Border Tunnels, Part 5
How To Detect Tunnels.
Sometimes it is good to help people understand exactly what
can be done to solve a problem. This can be especially good when
the opposition is reading the same book. In the present case,
all the smugglers in "Tunnel Land" can read the following
and be warned.
Let’s examine some technology from World War Two or even
from before World War One and see how it can apply to detecting
tunnels along the border. And let’s not worry about the
simple tunnels linking to existing storm drains but instead look
at the really sophisticated ones costing tens of millions of dollars
There are two general methods for finding such tunnels using
seismic activity. While there are other tunnel detection methods
available only muon detection (discovered in 1911 and used by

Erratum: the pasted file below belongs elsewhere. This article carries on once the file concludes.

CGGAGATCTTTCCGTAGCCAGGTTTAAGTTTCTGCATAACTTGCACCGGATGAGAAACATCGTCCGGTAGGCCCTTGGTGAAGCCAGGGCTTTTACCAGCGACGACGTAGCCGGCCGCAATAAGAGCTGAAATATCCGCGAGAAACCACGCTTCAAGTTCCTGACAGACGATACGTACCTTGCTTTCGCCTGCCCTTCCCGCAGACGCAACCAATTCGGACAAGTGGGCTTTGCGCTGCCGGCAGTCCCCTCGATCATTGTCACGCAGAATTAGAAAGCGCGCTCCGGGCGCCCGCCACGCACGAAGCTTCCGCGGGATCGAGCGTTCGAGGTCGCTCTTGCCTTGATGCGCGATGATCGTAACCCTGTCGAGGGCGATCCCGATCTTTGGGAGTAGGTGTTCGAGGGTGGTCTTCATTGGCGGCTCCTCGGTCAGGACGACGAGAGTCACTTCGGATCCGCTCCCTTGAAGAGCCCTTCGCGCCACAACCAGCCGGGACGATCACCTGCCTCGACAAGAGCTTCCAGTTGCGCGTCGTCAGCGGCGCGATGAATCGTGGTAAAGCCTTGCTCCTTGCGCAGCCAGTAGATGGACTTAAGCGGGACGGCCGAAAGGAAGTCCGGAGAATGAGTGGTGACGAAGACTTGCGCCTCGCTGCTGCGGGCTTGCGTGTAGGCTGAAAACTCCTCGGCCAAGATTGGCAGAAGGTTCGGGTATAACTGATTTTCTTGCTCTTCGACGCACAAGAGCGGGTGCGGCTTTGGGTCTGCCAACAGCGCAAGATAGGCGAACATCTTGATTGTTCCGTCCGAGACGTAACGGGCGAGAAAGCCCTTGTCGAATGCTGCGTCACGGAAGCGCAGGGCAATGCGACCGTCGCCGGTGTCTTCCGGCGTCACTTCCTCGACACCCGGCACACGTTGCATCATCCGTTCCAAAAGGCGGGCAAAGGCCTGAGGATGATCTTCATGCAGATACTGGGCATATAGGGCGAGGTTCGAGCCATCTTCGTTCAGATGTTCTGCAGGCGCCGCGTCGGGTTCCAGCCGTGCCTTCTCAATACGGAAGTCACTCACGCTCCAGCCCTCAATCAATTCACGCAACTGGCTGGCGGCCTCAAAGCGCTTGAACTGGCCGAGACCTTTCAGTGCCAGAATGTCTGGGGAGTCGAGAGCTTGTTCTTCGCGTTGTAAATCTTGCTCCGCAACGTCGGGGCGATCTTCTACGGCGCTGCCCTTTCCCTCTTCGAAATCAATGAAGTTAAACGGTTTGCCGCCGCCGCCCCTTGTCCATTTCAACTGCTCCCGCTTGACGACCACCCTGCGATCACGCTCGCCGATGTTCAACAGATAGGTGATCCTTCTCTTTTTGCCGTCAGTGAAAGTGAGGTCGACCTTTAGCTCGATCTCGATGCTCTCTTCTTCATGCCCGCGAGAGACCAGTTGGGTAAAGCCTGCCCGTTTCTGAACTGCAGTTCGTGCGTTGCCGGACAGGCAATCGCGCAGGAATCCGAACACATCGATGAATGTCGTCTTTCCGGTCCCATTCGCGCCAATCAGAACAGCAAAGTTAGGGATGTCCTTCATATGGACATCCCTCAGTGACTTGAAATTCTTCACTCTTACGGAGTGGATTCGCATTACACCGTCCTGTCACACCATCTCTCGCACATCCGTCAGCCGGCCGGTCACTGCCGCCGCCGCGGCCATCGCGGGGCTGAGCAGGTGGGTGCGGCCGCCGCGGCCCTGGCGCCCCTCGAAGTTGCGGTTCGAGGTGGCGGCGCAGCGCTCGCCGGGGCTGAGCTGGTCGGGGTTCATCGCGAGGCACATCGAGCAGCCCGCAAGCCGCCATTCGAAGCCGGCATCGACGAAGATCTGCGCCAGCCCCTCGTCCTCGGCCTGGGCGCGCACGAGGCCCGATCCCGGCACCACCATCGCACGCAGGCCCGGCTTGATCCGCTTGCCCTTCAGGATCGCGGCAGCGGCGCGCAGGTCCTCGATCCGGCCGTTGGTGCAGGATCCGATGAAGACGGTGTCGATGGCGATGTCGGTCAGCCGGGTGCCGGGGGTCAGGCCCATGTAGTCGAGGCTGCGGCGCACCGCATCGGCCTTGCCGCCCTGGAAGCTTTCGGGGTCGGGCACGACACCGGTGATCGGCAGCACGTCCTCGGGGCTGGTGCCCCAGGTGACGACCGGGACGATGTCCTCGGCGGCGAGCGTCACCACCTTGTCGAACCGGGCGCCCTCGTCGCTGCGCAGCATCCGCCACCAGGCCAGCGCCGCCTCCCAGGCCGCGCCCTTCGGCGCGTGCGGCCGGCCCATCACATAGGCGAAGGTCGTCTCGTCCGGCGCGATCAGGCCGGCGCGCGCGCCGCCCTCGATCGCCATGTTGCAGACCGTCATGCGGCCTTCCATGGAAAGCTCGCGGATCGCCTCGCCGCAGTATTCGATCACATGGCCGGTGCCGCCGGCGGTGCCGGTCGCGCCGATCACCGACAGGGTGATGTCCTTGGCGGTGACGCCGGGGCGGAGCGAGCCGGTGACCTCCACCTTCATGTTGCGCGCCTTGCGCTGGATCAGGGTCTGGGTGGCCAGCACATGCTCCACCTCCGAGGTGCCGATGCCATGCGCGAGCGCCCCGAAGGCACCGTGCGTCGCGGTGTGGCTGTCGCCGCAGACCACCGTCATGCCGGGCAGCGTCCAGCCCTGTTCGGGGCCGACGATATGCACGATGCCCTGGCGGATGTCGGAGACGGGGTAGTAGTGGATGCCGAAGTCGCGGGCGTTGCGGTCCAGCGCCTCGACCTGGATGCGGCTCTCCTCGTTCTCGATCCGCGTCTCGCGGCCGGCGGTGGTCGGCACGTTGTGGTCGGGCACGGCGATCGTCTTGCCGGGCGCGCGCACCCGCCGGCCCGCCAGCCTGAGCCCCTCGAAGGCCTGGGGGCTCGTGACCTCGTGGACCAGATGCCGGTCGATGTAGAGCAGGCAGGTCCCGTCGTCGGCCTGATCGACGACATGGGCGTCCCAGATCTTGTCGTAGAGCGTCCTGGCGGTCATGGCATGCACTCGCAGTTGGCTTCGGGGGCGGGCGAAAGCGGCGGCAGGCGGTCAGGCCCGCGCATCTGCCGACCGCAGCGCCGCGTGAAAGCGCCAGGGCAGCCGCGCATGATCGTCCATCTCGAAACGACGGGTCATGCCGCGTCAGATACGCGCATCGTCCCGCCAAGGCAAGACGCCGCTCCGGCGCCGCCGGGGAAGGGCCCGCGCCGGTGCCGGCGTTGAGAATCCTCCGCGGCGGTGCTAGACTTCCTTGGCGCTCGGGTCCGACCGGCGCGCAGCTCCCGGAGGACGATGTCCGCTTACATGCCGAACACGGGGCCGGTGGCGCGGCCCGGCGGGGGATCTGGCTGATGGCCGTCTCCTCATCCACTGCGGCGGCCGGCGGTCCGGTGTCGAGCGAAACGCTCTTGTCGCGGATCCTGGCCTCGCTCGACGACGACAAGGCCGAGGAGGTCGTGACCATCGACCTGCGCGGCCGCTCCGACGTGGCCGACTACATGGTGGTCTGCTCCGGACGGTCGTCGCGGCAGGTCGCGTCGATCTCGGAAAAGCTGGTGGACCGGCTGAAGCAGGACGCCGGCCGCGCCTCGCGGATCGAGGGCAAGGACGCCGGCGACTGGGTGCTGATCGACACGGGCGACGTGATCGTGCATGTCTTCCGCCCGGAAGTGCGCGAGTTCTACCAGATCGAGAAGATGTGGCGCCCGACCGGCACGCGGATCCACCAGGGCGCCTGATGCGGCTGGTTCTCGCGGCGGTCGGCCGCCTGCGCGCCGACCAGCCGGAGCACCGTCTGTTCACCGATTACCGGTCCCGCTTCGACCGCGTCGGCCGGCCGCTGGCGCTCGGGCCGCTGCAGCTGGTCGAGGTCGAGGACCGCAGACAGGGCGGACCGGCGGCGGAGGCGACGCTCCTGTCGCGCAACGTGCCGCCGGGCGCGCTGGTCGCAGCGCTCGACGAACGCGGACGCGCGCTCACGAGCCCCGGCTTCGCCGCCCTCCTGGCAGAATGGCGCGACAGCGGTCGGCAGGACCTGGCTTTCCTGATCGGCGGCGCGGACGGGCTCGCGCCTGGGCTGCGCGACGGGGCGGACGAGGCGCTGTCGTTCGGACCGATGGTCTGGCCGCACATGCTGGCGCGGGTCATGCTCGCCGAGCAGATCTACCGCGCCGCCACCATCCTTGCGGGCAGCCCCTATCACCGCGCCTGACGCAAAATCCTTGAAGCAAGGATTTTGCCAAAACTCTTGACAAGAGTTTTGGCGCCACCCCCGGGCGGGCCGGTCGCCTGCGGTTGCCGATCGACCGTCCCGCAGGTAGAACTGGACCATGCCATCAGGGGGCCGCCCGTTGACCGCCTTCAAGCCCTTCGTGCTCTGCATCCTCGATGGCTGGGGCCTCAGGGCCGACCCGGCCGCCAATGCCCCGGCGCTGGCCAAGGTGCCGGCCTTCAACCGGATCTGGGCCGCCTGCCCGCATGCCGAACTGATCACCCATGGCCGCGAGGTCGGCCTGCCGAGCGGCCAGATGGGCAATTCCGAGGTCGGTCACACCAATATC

that 12 year old boy to find tunnels) comes close in accuracy
and effectiveness as a persistent surveillance mechanism.
If one installs seismic detectors within the “No Man’s
Land” along the built up areas of the border, it is possible
not only to detect the digging noises of tunnel construction but
the distant removal of the dirt and its transport to a dumping
Digging noises can be masked to some degree by changing the digging
method. Low frequency digging noises – the thump, thump,
of a shovel or pick – can be detected at a quarter mile
in hard earth. If higher frequency tools are used then the sound
is quickly absorbed and detection at distance is made more difficult.
Because no tunnel has been built with its southern tail longer
than 2,000 feet below the border, the detection range for tunnel
construction probably need not exceed 50% more than that or 3,000